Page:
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Religion News Report

Religion News Report - December 21, 1999 (Vol. 3, Issue 146)

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=== Waco / Branch Davidians
1. Davidian lawyer raises questions on Delta Force

=== Falun Gong
2. 40 held after sect defies ban on rallies
3. Falun Gong group complains of being kept under surveillance before being
returned to SAR

=== Scientology
4. Scientology lawsuit forges on
5. Scientologists, critics sharing woman's name

=== Y2K / Doomsday / Millennium
6. CSIS warns of millennial cult attacks
7. Doomsday cults pose threat-newspaper
8. MI5 raises alert over millennial doomsday cults
9. Potential Extremist Reactions to Y2K Detailed in ADL Report
10. Alleged California Y2K plotters plead not guilty
11. Western Hate Groups Are Getting Special Y2K Attention
12. 'Bobby Bible' Warns Jesus Is Coming to Holy Land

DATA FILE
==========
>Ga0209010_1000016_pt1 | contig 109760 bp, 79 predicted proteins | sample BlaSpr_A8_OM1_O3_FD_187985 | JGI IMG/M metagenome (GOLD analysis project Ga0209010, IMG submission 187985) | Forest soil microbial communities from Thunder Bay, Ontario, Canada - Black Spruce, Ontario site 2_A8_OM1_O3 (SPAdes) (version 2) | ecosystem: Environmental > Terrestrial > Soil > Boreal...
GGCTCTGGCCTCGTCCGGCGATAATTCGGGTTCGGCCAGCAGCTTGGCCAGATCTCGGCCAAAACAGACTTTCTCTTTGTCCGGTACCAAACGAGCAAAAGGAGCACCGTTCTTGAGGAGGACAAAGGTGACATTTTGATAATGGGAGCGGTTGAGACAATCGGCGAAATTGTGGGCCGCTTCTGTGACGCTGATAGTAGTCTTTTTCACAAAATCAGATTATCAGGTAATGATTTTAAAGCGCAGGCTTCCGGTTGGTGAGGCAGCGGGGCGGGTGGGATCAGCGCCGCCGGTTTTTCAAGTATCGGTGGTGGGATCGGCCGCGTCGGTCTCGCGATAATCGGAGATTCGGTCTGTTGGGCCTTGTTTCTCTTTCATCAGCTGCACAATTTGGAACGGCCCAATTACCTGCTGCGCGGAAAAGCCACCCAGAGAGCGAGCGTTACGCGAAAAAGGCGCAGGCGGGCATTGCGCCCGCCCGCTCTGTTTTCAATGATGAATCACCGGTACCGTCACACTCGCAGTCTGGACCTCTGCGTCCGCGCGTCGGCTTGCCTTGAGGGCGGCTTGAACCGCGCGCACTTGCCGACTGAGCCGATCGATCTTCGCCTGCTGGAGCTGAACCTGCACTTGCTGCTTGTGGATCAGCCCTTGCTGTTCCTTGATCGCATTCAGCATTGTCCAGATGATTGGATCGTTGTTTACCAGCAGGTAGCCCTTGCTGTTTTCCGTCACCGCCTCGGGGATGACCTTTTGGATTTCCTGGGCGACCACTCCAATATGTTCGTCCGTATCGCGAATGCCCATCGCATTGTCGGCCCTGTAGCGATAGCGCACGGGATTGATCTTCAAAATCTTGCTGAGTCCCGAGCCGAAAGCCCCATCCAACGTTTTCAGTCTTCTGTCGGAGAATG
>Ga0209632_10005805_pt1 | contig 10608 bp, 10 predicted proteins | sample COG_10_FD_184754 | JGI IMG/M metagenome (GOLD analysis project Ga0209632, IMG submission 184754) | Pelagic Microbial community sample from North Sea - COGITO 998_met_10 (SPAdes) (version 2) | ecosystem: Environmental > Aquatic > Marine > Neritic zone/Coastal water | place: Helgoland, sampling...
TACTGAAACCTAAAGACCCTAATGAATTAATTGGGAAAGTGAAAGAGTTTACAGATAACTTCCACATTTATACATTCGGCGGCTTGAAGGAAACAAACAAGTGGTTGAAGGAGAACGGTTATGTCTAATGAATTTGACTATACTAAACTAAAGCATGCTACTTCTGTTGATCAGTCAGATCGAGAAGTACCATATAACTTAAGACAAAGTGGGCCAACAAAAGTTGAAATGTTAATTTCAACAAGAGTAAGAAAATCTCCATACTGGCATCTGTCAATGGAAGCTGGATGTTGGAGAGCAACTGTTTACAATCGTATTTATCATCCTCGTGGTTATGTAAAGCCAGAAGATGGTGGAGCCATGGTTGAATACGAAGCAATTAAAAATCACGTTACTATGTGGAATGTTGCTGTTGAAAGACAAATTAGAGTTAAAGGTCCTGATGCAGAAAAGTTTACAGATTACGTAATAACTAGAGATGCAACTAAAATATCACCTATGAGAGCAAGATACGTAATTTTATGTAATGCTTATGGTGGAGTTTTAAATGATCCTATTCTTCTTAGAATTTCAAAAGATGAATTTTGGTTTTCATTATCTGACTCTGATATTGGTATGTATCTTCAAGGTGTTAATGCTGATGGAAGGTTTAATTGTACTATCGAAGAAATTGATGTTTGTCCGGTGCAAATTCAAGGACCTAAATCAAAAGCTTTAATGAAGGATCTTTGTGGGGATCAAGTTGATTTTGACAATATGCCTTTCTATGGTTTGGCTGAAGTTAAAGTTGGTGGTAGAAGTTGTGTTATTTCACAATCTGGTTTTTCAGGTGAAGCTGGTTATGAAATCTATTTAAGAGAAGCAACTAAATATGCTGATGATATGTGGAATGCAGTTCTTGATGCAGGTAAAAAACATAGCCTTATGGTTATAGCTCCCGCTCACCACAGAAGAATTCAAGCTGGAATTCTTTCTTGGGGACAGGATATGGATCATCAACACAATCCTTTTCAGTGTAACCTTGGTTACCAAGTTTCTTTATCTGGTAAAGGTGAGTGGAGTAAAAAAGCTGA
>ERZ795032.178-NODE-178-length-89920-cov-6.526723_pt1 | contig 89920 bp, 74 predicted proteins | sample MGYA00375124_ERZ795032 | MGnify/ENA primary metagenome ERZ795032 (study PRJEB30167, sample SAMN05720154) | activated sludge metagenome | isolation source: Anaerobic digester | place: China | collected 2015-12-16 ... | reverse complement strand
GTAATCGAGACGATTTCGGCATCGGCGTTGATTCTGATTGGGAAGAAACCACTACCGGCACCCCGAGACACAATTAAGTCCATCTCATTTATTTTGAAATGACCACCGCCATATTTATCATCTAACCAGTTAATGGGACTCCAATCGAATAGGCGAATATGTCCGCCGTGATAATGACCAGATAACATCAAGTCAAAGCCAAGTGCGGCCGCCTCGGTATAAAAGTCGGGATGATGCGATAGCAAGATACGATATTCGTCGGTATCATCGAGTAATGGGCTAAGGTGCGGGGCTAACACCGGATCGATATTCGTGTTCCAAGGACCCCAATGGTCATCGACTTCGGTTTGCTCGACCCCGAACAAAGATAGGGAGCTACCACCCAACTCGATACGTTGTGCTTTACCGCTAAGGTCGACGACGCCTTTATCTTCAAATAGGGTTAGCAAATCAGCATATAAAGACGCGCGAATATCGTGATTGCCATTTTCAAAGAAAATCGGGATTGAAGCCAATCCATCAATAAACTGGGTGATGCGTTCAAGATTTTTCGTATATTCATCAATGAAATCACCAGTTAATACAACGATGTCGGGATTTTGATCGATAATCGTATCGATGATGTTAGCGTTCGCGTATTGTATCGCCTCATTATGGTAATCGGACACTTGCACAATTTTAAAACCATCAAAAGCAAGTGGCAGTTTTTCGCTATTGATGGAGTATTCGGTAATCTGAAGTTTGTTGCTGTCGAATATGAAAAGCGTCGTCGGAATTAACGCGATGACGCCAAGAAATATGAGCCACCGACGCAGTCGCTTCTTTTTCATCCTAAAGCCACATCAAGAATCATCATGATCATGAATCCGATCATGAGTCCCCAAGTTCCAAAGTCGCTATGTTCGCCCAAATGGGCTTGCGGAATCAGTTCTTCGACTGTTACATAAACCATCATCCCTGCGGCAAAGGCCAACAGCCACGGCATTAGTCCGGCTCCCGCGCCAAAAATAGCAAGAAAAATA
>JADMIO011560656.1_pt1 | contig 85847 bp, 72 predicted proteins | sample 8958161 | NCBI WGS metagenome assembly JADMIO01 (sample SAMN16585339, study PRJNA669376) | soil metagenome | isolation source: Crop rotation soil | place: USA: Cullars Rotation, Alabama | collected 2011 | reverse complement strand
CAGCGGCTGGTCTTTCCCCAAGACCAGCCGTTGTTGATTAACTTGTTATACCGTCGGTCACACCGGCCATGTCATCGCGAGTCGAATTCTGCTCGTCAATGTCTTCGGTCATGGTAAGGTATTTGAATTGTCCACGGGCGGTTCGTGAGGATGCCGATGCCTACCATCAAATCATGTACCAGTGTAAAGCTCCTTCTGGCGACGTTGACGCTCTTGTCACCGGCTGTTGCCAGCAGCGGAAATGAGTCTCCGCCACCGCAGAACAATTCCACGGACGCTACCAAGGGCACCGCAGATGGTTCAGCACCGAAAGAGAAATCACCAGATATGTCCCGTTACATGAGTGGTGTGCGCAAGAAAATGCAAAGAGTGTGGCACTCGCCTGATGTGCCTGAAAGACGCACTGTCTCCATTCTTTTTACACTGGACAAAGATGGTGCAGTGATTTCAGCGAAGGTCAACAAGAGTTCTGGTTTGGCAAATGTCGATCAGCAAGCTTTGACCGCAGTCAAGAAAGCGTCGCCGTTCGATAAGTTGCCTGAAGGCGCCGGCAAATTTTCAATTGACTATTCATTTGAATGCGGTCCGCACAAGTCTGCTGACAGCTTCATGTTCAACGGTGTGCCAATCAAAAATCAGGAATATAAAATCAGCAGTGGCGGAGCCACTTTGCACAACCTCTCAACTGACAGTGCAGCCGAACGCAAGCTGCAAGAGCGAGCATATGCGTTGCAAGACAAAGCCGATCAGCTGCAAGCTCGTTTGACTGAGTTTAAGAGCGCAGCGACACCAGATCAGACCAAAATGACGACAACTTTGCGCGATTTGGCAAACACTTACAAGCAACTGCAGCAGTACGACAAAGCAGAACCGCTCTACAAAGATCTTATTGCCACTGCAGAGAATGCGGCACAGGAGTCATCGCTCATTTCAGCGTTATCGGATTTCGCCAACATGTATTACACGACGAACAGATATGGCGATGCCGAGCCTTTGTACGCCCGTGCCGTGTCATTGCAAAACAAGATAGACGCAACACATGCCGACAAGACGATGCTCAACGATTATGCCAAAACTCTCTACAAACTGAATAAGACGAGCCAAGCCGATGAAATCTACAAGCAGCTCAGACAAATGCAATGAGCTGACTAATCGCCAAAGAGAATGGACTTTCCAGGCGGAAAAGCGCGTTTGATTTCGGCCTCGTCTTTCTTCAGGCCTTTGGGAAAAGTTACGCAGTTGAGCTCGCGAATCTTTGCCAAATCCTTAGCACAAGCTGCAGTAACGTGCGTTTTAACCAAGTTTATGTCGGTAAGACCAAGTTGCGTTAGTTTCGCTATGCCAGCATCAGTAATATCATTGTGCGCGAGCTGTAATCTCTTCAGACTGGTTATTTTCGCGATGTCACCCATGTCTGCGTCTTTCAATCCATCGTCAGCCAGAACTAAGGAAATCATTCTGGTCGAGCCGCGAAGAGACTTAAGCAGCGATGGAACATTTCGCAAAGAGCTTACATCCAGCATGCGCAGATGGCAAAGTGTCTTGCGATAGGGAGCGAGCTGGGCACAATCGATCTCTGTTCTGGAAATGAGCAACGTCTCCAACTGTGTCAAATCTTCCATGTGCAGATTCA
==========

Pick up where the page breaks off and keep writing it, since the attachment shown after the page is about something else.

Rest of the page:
13. The ball goes up, but what comes down?
14. Preparing for the end times
15. Egyptian boogie nights
16. Followers of Greek gods want no part of Christian millennium
17. Is Time Up for Utah Polygamous Sect?: Authorities dismiss millennium
threats, but they'll keep a cautious eye out
18. Self-Reliant Mormons Prepared for Y2K Worst
19. Plot to Destroy Nuclear Plant Foiled, Feds Say

=== Other News
20. Loggers sue over 'religious' groups' timber appeals
21. Did Chopra Buy Sex With American Express Card?
22. Satanic DJs Allegedly Robbed Communication Towers
23. Muslims Urged on Claim to Jerusalem
24. Cops Ordered to Return Televangelist's Checks
25. Tiny human-borne monitoring device sparks privacy fears
26. Australian man convicted of feeding hash cookies to Mormons
27. Dorothy Allison, 74, 'Psychic Detective' Consulted by Police
28. Virgin Mary Statues Vanish in Texas

=== Noted
29. Web rumors have many starry-eyed over 'superbright' celestial event
30. Brightest of Moons and Tallest of Tales
31. Wal-Mart a cult? Book says so; others say no
32. Leaving Social Security is not easy
33. 87% have religious belief, says survey
34. Catholic Newspaper Selects Jesus for Millennium
35. With Rum And Cigars, Cubans Pray to Saint Lazarus